Sydney’s themed bars are exciting not only the Sydney socialites but event planners, too. Forget the themeing and step into another world.


Sydney has a fickle heart – it jumps onto new trends, loving them intensely before the next big thing comes along, and the last quickly burns down to the distant memory of an old flame. This is because the city is a lover of ideas and innovation. While Melbourne is loyal to its style and favourite speakeasies, Sydney is captivated by the lights and inspiration of the next lead star. The latest trend to hit the scene is themed bars – and we’re loving them. When you step inside, you’re walking into a different world, whether that be of a bygone era or a style on steroids. They take concepts to a whole new level, running through everything from the décor and menu to the music and waiters’ uniforms. Here are a few that are jazzing up Sydney – great for wooing clients or events free of the themeing stress.

baxter inn

Sitting at the top of Sydney’s mythical Coolest Bars List is Baxter Inn. And it won’t be budging any time soon, with the constant line down the street standing as proof. Baxter Inn reaches from the American Prohibition era of the 1900s when alcohol was illegal, and edgy, underground bars opened up for the city’s lost souls. It possesses all the coolness of a word-of-mouth den. The dodgy laneway it hides behind adds even more attitude. Within, the precarious candlelit basement bar grooves to jazz tunes and is reminiscent of an old-American sports bar, with black and white shots of Muhammad Ali on the walls. The barmen here are dressed accordingly in high-waisted pants, bowties and braces. The admirable wall of whisky has a ladder leading up its shelves, making it look like a liquor library Oscar Wilde would lovingly dive into.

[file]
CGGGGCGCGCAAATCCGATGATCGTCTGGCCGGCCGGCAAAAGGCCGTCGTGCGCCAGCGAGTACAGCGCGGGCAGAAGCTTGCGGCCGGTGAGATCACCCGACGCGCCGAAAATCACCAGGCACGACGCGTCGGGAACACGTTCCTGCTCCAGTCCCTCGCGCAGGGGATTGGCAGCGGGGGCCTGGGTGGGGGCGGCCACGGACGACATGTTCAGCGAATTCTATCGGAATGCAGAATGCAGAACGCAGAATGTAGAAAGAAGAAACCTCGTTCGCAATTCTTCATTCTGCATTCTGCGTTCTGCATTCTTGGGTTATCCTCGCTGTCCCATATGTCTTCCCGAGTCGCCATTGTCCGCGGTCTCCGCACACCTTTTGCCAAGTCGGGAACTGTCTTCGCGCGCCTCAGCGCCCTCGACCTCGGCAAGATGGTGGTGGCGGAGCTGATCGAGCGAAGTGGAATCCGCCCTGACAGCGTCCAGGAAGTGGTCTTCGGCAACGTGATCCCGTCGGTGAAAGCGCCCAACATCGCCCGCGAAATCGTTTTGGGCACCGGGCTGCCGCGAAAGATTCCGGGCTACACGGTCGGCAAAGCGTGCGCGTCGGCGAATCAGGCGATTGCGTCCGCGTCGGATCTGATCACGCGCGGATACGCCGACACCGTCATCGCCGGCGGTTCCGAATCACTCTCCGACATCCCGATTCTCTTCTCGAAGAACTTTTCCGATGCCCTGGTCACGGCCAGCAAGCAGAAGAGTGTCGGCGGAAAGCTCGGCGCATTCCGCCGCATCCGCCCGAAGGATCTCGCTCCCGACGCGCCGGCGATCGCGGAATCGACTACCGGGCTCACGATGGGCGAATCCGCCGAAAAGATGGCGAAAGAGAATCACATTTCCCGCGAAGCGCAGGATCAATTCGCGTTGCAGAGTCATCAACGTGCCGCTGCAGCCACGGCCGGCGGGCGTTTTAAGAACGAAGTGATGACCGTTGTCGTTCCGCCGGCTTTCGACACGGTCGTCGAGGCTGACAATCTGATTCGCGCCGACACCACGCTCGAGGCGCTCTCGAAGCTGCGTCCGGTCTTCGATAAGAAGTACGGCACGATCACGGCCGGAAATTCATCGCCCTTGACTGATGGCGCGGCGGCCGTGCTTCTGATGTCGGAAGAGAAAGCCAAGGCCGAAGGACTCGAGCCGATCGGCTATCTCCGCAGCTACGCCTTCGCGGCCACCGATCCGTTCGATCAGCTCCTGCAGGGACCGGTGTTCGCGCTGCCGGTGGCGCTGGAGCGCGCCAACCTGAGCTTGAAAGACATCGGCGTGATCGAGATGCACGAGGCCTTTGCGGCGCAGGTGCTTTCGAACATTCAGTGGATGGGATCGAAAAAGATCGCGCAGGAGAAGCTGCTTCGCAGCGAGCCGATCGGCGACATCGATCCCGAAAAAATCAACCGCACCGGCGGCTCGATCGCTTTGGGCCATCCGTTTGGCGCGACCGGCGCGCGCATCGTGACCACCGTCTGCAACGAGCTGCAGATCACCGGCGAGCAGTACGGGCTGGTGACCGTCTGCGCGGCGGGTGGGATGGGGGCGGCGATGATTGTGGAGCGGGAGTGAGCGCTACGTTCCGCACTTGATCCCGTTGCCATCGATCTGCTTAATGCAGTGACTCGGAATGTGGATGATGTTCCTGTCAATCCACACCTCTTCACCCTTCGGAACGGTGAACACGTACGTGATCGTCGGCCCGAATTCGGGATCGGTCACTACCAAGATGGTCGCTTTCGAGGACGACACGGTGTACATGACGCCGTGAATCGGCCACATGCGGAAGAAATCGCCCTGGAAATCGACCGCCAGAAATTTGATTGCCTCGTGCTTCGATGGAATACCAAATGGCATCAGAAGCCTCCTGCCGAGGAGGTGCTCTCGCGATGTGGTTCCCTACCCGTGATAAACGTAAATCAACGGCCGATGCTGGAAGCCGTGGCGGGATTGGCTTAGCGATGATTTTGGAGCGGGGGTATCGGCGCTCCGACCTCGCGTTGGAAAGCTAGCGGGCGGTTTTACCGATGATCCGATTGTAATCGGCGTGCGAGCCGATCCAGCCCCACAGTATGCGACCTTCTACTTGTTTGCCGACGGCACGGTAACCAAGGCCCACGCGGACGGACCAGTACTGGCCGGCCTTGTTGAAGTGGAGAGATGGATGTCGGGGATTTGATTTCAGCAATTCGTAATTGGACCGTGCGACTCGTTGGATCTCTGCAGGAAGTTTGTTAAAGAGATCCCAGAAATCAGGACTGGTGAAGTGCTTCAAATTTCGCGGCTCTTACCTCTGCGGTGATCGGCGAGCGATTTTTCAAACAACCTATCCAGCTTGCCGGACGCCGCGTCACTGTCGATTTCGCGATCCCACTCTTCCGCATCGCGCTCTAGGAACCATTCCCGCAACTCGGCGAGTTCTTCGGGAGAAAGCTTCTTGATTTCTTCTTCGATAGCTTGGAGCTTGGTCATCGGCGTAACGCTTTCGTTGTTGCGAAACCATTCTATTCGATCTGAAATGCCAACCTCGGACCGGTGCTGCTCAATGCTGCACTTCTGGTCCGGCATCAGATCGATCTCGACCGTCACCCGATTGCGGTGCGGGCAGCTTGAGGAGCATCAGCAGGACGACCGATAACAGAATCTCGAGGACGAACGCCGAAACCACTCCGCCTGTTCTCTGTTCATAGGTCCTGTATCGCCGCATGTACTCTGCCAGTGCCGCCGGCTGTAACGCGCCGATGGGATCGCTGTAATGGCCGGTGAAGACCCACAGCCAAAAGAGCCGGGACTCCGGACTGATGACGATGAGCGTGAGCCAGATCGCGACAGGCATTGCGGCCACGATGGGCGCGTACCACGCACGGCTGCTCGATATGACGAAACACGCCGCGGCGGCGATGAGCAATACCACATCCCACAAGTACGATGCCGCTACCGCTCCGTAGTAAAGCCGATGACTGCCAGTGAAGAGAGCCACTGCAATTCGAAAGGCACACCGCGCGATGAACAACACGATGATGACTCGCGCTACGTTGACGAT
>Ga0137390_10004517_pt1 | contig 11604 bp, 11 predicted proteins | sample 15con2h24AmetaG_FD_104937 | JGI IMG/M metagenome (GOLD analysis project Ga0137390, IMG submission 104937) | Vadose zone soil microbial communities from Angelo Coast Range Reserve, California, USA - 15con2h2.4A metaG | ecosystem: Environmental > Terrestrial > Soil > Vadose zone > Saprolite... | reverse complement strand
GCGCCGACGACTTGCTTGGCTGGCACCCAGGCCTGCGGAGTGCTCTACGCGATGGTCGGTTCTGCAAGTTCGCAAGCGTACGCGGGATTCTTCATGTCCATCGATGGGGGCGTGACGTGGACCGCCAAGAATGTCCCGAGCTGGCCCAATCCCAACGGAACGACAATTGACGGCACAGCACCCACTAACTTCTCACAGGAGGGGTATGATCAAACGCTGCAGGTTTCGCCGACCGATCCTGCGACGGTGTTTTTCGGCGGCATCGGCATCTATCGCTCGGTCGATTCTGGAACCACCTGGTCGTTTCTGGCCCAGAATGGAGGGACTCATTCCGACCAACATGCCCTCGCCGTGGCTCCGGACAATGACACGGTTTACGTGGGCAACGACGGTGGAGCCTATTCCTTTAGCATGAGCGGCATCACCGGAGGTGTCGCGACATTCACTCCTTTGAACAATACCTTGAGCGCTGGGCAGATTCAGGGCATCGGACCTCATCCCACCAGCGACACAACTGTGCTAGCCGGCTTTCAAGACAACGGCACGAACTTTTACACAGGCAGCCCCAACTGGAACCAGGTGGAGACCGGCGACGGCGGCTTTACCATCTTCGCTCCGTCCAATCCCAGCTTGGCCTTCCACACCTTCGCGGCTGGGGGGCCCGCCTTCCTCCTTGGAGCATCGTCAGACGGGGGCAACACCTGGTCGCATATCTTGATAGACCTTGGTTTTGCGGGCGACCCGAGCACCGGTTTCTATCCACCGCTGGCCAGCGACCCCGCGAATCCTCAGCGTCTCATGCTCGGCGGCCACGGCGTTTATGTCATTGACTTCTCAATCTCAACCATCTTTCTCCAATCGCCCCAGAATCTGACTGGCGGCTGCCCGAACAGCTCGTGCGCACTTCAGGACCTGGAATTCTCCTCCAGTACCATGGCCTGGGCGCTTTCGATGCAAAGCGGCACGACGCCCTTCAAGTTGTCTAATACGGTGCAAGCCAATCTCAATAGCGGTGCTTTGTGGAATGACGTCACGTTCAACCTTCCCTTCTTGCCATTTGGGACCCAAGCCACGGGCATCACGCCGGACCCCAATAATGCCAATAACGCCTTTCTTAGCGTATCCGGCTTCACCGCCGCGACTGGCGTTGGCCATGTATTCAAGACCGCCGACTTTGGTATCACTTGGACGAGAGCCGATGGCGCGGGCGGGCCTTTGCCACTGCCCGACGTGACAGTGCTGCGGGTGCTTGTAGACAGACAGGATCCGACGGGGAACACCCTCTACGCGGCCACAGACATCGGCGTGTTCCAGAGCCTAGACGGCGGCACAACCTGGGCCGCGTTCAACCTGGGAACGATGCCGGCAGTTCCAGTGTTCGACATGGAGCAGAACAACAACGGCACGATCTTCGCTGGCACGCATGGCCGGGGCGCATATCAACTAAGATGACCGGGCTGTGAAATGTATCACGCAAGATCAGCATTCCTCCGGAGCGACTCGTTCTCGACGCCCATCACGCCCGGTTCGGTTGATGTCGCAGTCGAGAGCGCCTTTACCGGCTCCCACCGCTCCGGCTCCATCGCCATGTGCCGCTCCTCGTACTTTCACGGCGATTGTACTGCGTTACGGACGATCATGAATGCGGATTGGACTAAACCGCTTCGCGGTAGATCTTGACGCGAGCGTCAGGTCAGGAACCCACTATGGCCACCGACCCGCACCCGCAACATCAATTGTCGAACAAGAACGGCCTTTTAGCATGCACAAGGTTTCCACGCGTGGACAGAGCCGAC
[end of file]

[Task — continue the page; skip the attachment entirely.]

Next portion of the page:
Clients: Take the CEOs, the suits, and all the Don Draper-wannabes in between. Good for small, post-conference medical meetings when everyone can have a stern whisky – exactly what the doctor ordered.

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the roosevelt

Back in the late 40s and 50s, The Roosevelt was a playground for the underground and glitterati crowds with even Sammy Davis Junior, Ella Fitzgerald and Frank Sinatra performing on its stage. Owned by Abe Saffrron, the Boss of the Cross, the cocktail club was a favourite of Sydney underworld’s high society, always full of mysterious, dapper suited men and bejewelled women, until it was closed down for illegal operation. Its old world charm has been resurrected, and its intrigue continues from the likes of bespoke cocktails smoking with liquid nitrogen and its gentlemen’s club private dining room. This is a bar of old Hollywood glamour, with the history of the city’s underworld running through it.
Clients: CEOs and meeting groups of high stature, along with the glamorous folk who have an appreciation for a good cocktail (and perhaps some good-looking barmen).

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Mercure Sydney Potts Point

gardel’s bar